Long-term management of the Erie Shoreline could benefit from a better understanding of the natural erosion and deposition processes, as well as how these processes may be affected by artificially created barriers such as breakwaters and jetties.

Range Map

range map

Pennsylvania Range

Northwestern Pennsylvania.

Global Distribution

Northeastern Ohio to New York along the southern shore of Lake Erie.

Albert, D. A. 2004. Between Land and Lake: Michigan’s Great Lake Coastal Wetlands. MSUE bulletin E2902, Michigan Natural Features Inventory, Lansing, MI.

Albert, D. A., and L. Simonson. 2004. Coastal wetland inventory of the Great Lakes region (GIS coverage of entire U.S. Great Lakes:, Great Lakes Consortium, Great Lakes Commission, Ann Arbor, MI.

Albert, D. A., Wilcox, D. A., Ingram, J. W., and T. A. Thompson. 2006. Hydrogeomorphic classification for Great Lakes coastal wetlands. Journal of Great Lakes Research. 31 (Suppliment 1): 129-146.

Beach, David. (Ed.) 2007. A Legacy of Living Places: conserving the diversity of nature in the Lake Erie Allegheny ecoregion. Lake Erie Allegheny Partnership for Biodiversity: Cleveland, OH.

Bissell, J. K., and C. W. Bier. 1987. Presque Isle State Park: Botanical Survey and Natural Community Classification. The Cleveland Museum of Natural History and Western Pennsylvania Conservancy, Pittsburgh, PA.

Dodge, D, O. Maple, R. Kavetsky. 1994. Aquatic habitat and wetlands of the Great Lakes. SOLEC 1994 State of the Lakes Ecosystem Conference Background Paper. Environment Canada United States Environmental Protection Agency EPA 905-R-95-014.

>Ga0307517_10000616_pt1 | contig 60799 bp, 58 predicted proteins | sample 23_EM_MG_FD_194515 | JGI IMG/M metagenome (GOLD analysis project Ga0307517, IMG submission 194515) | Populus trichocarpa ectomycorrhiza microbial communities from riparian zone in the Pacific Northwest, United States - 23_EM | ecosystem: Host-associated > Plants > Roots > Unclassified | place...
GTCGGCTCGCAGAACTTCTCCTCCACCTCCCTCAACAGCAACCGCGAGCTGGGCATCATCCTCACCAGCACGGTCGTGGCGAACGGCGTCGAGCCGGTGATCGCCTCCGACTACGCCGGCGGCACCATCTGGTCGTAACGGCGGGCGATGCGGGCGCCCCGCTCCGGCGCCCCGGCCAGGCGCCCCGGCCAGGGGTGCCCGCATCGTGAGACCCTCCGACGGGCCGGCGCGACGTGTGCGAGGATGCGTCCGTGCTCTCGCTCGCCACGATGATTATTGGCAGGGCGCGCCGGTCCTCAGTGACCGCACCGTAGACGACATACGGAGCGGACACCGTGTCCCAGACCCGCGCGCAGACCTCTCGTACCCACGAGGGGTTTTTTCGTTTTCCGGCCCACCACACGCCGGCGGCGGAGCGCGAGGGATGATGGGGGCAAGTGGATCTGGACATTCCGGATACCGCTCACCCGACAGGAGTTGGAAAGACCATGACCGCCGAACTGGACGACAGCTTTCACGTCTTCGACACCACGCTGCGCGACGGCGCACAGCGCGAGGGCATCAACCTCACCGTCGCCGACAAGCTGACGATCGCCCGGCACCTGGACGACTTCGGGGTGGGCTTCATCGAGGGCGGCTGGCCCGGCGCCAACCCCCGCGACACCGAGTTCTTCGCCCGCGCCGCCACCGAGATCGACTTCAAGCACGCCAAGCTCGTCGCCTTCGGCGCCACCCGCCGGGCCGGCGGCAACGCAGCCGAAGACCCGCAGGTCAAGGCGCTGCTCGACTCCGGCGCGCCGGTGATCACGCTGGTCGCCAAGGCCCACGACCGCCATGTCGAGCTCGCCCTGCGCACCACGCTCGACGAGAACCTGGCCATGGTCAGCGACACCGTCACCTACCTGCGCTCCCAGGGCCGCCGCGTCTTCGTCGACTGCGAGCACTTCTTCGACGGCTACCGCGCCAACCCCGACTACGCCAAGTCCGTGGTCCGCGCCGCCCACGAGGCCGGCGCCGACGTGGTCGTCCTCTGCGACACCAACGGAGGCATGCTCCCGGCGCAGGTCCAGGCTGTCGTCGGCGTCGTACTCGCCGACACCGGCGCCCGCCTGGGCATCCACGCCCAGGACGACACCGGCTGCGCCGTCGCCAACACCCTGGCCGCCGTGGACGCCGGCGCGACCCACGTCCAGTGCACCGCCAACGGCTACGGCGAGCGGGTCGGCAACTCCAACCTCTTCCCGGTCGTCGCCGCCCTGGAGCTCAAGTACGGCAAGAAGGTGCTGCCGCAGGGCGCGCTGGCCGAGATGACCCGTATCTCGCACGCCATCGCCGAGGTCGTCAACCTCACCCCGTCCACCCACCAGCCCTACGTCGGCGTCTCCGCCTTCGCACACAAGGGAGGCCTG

Fike, J. 1999. Terrestrial and palustrine plant communities of Pennsylvania. Pennsylvania Natural Diversity Inventory. Harrisburg, PA. 86 pp.

Herdendorf, CE. 1992. Lake erie coastal wetlands: an overview. Journal of Great Lakes Research 18: 533-551.

Pennsylvania Department of Conservation and Natural Resources (DCNR). 1999. Inventory Manual of Procedure. For the Fourth State Forest Management Plan. Pennsylvania Bureau of Forestry, Division of Forest Advisory Service.  Harrisburg, PA. 51 ppg.

Stone, B., D. Gustafson, and B. Jones. 2006 (revised). Manual of Procedure for State Game Land Cover Typing.  Commonwealth of Pennsylvania Game Commission, Bureau of Wildlife Habitat Management, Forest Inventory and Analysis Section, Forestry Division.  Harrisburg, PA. 79 ppg.

Cite as:
Zimmerman, E. 2011. Pennsylvania Natural Heritage Program. Great Lakes Sparsely Vegetated Shore Factsheet. Available from: Date Accessed: July 02, 2022